2010.04.07 The rite of flaming tissue

Written by David Green.

By DAVID GREEN

The weather gets nice and springy; I get good and sick. I remember this happening many times in the past, but  that was probably when I was a typical kid who saw the sunny day and figured it must be warm out—even though it was almost back to winter and I needed a coat and hat.

That wasn’t the case this time. I don’t know what it was. A sort throat arrived that soon slid into aching sinuses and then chills and fever and finally it just emptied out into a cold.

I gargled hot salt water a few minutes ago—probably the third time in two days—and went through the routine of gargling a song. I wish I’d have kept track of my choices over the years.

I don’t even remember what I chose a few minutes except for the final tune. I was gargling “My Baby Does the Hanky-Panky” by Tommy James and the Shondells. I got to the part where it takes big jump up the scale and I swallowed a little salt water and gagged but didn’t lose dinner.

It was at that point when I knew for sure I would be heading to the archives to look for an old column to run this week.


The Rite of Flaming Tissue

April 4, 1990


The trees around my house were papered Saturday night, but you wouldn’t have known it the next morning except for the telltale ashes blowing across the yard.

I’m sure you’re familiar with this American pastime that began back around the turn of the century. In her book, “The History of Things in Trees,” Charmin Twoply describes children wadding up pages from a Sears & Roebuck catalog and throwing them into the branches of a hated school teacher.

In its contemporary practice, rolls of toilet paper are thrown repeatedly through trees to create the effect of giant white jellyfish quivering in the night breeze. When done properly, especially under moonlight, it truly is beautiful.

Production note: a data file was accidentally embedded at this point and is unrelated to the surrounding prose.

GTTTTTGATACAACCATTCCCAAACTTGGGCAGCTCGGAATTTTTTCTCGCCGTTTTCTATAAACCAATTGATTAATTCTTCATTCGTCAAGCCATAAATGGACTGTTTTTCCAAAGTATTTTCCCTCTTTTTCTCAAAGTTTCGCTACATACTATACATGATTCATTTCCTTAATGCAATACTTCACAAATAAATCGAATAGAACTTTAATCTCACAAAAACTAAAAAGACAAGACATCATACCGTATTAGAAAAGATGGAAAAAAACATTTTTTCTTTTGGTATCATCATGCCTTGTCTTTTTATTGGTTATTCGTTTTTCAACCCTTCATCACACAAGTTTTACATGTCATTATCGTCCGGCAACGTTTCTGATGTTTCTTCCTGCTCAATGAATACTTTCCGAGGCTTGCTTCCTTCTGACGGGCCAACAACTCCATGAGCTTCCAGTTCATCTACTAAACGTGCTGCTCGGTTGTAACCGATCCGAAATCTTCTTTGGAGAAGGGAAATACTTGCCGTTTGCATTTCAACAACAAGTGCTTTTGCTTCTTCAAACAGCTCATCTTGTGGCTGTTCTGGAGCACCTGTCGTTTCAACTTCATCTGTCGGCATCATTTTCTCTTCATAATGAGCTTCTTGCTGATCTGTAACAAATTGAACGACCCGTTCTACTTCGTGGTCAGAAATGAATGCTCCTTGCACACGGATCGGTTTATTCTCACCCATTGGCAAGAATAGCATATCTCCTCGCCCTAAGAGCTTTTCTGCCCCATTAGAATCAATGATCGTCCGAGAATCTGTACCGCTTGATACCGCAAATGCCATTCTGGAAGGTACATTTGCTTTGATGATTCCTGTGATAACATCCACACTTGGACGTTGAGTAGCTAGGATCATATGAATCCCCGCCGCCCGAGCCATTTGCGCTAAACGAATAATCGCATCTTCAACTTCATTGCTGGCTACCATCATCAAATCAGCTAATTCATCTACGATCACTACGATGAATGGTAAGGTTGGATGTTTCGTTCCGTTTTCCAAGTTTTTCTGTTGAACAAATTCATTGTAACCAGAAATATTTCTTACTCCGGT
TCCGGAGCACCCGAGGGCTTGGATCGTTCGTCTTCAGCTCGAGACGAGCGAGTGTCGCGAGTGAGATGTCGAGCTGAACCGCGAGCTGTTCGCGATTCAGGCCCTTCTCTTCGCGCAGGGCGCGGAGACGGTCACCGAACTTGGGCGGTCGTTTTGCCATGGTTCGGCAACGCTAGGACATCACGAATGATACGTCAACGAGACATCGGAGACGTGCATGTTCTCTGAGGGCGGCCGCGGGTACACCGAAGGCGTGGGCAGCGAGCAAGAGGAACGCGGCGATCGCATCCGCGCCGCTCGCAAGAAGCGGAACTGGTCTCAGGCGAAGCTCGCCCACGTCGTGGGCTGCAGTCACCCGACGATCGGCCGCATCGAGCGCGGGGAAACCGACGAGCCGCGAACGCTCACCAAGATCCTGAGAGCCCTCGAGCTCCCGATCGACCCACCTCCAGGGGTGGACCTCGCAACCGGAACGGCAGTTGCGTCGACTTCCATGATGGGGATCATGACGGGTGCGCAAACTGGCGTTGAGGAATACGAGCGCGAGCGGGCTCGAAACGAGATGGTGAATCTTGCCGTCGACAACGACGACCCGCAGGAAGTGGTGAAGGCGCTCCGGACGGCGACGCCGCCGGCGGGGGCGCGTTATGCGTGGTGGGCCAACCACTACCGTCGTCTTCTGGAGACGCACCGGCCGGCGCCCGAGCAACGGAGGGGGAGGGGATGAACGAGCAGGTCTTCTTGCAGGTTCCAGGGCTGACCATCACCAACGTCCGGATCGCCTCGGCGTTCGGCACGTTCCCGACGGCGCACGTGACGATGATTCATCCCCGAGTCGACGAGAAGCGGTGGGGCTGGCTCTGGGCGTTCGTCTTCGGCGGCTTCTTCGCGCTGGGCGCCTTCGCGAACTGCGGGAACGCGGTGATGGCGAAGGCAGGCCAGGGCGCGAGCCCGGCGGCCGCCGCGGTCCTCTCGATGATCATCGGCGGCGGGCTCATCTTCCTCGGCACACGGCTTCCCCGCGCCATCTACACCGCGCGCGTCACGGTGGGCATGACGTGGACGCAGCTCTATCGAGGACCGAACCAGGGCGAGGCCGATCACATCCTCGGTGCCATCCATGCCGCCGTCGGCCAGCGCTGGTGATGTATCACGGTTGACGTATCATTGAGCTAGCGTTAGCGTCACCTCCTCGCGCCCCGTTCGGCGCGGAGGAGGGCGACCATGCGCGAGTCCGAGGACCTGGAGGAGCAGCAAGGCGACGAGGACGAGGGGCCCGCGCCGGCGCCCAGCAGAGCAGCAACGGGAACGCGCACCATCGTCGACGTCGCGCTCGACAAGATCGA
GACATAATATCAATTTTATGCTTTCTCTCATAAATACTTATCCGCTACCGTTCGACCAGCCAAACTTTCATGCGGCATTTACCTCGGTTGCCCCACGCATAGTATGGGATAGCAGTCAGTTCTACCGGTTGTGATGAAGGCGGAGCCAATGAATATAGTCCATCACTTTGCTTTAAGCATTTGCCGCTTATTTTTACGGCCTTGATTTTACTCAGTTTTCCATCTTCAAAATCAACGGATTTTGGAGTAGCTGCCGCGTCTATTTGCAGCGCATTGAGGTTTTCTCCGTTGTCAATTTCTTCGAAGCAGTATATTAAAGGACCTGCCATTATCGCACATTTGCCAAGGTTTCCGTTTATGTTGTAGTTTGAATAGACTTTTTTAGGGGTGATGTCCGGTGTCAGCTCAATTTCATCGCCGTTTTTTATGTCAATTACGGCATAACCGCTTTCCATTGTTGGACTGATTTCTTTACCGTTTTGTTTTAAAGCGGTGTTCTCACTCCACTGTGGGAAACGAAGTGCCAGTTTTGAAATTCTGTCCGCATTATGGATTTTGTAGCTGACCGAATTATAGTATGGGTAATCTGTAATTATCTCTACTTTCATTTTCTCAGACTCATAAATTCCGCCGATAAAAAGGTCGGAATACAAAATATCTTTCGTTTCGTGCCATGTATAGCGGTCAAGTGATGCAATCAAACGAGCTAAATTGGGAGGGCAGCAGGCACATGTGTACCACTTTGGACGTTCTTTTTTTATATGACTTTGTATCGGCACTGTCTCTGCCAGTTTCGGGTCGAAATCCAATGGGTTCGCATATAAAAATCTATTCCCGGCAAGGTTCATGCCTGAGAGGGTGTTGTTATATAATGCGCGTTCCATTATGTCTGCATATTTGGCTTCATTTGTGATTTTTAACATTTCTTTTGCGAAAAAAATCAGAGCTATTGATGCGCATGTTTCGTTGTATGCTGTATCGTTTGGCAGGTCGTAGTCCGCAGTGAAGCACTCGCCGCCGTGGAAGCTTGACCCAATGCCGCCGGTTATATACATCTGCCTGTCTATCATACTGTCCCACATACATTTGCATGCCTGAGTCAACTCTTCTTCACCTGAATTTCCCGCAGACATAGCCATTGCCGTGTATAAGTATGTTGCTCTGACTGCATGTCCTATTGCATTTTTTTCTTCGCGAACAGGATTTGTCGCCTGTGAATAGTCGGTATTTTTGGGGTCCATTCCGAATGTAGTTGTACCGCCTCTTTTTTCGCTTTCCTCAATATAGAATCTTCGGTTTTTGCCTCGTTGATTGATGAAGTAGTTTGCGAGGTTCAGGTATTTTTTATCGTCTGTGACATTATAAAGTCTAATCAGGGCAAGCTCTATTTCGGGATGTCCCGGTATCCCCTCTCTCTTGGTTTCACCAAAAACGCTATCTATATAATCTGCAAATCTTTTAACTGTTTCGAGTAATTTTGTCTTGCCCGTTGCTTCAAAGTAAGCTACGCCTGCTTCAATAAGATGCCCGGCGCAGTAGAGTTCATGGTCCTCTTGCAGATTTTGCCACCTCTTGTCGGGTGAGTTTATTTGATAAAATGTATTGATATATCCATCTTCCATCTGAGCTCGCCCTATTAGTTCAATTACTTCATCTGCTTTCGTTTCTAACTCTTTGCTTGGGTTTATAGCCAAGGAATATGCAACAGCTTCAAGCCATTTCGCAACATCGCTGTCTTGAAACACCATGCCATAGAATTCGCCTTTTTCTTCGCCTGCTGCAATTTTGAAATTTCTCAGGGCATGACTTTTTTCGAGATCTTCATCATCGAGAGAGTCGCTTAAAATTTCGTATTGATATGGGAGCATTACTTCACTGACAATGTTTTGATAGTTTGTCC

I’ve never papered anyone before. Never. It’s not that I had this mess coming to me for past sins. I’ve witnessed the results many times since I live across the street from a pair of high school teachers. I knew my time would arrive some day, but I figured it would be several years down the road when Ben was in high school.

We returned home early Saturday night from a restaurant meal, part of the continuing celebration of Rosanna’s fourth birthday. In trade for cheerfully going out to dinner, I was allowed to run off to the office for a while to dig out of a deepening hole of work.

Before my time was up, Colleen called to tell me that papering was occurring even as she spoke on the phone, and that now the paperers were knocking on the door.

“I suppose you would like me to come home,” I said.

There was a pause, then she answered, “Wait, they’re singing happy birthday to Rosie. I better hang up.”

I finished the project I was working on and walked out into the darkness to face the litter. There it was—front yard, side yard, back yard. There was even an array of plastic forks stuck into the flower bed in front. That must be some regional variant to papering of which I wasn’t aware.

The front door was locked and a huge refrigerator box blocked the view into the hallway. I let myself in and was bombarded by paper airplanes. I’m sure it was the two four-year-olds in the crowd that did the most damage outside, surely not their parents nor the the other adults present.

Someone asked how the tissue was to be cleaned up and another jokingly suggested burning it down. The delinquents arose and moved outside with matches.

Only some startled neighbors and a few passersby witnessed this remarkable spectacle of flaming toilet paper slowly burning upward to the trees. I tried to remain calm and thought about the details of my home insurance. If only Charmin Twoply was alive today to add this chapter to her book.

Kids, please listen to me—do not attempt this at home. Do it at someone else’s house, and first check for a nearby fire hydrant. Don’t wrap tissue around any tree from the pine family and never perform the Rite of Flaming Tissue during the dry season.

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